Saturday, July 4, 2009


“And just how fast was he going when he backed into you, Father?” asked the Irish policeman.  That punch line from the old joke about the automobile accident caused by the Catholic priest running into the back end of the car in front of him came to mind as I answered the Colorado Highway Patrolman’s questions.

 Colorado state highway 82 from US 24 over Independence Pass to Aspen is one of the most beautiful drives in this country.  The photos below are of the very mild portions of the road.

I was on my way to a meeting of a Society of Automotive Engineers committee.  Not too far from Twin Lakes the road begins the long climb to the 12,000 foot pass.  For the first few miles it closely resembles driving through the Ouachita Mountains south of Heavener.  Later on it becomes rather more exciting with several sheer drops of nearly a thousand feet along the side (with no rail protectors) along with a few one-lane portions.  

 As I began a rather sharp curve to the left I saw a Toyota begin to cross the centerline and come toward me.  Reflexively, I jumped on the accelerator and steered as close to the small (about 15 feet) drop off on my side of the road as I could go.  The oncoming car hit me just in front of my front door and proceeded to push farther and farther into the car as it progressed.  In the end it tore my left rear wheel completely off the car.  I remember quite clearly thinking, “ You hit me, you s-- of a b-----!” as I spun around in the road, missing the drop off by only a few inches.  When I came to a stop I was pointing back the way I had come on the other side of the road.   The Toyota ended up about fifty yards down the road in a shallow ditch.  Fortunately, neither I nor the Toyota driver was hurt.

 When the patrolmen arrived they interviewed me first.  As I showed them my Tennessee driver’s license I noticed a sudden change in the demeanor of the policeman.  Suddenly I was guilty—of what he didn’t know but it was clear by the look on his face that he thought a Tennessee driver couldn’t handle Colorado mountain roads and that I had committed some act that precipitated the accident.  Little did he know that just ten miles from my home is one of the stretches of I-24 that has grades every bit as steep as those in Colorado and that claims several trucks each year from people who don’t believe it could be there.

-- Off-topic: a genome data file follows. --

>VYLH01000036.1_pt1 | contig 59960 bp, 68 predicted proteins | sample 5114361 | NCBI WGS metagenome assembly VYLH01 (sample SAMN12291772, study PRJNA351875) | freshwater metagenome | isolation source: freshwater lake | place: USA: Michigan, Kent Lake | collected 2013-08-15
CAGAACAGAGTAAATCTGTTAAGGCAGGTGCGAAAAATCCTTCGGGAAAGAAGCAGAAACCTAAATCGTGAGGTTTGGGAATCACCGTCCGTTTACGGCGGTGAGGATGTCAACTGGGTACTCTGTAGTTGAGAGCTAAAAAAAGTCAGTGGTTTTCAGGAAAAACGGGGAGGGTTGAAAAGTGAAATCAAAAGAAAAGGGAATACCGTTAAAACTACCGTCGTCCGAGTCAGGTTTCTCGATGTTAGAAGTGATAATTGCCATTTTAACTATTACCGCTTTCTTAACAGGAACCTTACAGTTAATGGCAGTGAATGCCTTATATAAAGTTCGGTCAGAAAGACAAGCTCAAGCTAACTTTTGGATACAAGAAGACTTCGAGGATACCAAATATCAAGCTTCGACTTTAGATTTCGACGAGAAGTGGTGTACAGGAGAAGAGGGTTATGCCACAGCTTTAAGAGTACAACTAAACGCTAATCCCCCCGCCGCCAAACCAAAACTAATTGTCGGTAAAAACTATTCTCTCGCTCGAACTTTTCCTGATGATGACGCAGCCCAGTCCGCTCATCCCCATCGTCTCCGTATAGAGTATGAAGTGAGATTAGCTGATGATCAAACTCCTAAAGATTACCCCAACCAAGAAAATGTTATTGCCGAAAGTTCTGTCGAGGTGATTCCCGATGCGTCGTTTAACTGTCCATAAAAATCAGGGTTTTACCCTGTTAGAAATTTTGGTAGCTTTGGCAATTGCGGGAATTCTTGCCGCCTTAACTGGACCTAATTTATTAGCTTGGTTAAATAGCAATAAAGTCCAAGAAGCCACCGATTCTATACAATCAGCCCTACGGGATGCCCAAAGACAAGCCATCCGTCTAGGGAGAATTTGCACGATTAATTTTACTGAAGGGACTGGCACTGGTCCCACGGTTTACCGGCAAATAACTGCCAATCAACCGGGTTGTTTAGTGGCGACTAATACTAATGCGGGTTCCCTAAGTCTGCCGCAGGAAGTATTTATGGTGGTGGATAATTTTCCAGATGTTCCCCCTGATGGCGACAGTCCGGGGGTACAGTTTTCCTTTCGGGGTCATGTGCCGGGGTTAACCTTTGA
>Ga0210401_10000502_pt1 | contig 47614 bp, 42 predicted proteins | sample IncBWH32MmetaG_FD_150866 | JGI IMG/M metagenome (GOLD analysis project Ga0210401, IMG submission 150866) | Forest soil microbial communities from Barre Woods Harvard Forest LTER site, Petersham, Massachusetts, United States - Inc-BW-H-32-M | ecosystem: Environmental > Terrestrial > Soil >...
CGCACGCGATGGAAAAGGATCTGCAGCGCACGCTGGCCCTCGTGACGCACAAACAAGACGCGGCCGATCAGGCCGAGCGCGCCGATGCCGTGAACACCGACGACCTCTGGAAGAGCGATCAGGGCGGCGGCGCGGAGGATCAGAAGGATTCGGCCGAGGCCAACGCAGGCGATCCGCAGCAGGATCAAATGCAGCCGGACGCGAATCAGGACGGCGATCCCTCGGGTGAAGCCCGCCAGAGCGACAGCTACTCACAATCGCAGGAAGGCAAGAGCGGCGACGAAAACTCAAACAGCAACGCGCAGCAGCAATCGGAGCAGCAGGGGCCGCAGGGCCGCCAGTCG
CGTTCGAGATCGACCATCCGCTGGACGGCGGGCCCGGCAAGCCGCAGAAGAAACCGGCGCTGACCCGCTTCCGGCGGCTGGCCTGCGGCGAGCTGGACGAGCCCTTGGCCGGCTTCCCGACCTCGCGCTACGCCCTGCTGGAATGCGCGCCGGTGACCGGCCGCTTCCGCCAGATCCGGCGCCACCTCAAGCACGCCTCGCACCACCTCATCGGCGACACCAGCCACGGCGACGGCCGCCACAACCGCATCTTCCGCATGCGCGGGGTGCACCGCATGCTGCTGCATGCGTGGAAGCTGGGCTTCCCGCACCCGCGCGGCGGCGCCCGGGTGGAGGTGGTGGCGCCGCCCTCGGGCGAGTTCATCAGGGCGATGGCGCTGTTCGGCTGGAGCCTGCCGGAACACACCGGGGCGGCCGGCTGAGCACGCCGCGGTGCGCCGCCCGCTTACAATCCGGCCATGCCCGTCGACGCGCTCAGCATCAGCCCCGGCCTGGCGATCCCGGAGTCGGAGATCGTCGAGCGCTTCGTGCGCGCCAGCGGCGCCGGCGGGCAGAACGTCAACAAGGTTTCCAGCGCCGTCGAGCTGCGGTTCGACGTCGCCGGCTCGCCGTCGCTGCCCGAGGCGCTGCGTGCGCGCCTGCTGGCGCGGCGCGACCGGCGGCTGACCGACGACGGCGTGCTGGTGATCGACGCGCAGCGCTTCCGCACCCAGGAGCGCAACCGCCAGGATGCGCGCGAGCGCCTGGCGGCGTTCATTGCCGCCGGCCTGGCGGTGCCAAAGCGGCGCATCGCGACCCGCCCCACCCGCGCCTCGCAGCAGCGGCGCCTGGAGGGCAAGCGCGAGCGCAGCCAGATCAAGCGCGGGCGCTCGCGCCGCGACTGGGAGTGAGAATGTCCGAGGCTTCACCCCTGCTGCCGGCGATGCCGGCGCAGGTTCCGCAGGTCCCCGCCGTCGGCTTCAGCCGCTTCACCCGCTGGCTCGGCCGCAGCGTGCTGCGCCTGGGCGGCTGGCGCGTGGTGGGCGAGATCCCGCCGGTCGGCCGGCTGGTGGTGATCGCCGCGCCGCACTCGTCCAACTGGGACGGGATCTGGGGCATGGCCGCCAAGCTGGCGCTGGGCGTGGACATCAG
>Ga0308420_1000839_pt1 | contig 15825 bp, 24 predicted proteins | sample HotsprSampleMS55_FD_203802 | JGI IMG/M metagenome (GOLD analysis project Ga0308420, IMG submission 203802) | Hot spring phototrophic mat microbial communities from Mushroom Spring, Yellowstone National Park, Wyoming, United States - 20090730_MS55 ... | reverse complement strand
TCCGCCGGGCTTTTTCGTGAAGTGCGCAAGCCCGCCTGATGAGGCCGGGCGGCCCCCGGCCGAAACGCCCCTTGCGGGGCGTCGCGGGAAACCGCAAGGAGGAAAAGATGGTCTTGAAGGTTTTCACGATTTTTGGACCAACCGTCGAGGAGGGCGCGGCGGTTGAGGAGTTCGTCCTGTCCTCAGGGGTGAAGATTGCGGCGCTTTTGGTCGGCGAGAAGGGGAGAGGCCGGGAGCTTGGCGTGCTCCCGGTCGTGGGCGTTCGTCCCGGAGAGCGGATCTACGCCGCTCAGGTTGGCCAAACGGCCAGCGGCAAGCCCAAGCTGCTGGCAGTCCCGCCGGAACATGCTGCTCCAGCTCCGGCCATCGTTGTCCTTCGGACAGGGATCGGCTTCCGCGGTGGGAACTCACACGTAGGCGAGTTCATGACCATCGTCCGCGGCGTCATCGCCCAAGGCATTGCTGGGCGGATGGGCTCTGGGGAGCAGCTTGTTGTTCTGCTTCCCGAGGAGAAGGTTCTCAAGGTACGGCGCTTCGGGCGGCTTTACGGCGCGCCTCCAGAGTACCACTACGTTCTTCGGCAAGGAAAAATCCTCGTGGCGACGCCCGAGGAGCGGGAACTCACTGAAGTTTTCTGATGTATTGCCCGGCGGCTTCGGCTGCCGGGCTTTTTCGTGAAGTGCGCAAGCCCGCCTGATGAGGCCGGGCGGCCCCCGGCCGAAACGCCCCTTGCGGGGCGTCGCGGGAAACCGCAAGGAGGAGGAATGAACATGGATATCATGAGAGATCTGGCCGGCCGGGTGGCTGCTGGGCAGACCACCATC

After I responded to his rather demeaning approach to questioning me, we both walked to the Toyota to allow him to complete his assessment of the cause of the accident—or rather, to allow him to justify his bias about Tennessee drivers.  Before he could ask the Toyota driver a question, the young man blurted out, “I just went to sleep—I didn’t mean to hit him.”

 Have you ever seen a man’s face almost break as he tries to change expressions?  That patrolman made one of the quickest about faces I have ever seen as he wrote the young man multiple tickets for offenses ranging from reckless driving to failure to maintain control of his automobile.

 Later that night, after the rental car company delivered a new car to me in nearby Leadville, I drove over Independence Pass by moonlight.  It was even more hauntingly beautiful at night and, not nearly as nerve-wracking, since I couldn’t see the sheer drop offs any more.

 Is there a moral in this story?  Maybe it is to practice what my engineering career has taught me.  Never make a judgment until you have all the facts you can acquire.


At July 4, 2009 at 12:00 PM , Anonymous Anonymous said...

The good thing is that neither driver was injured, except maybe his bruised ego. I've driven through there and it is beautiful country, but scary, too. I bet is is beautiful by moonlight, because you can't see all the sharp drops offs, like you said. Colorado's Rocky mountains are a something to see. My dad used to be in the CC camp around Leadville and he used to tell me stories about being there.

At July 6, 2009 at 7:55 PM , Blogger colin said...

Glen, Didn't know that you were an automotive engineer; but now that I do, how about blogging us on the value of synthetic oils vs the regular oils and while your at it; does a car engine really know the diference between say 20W and 30W and how can an oil be multi weight. I'm probably not smart enough to understand any explanation but have wondered about it.


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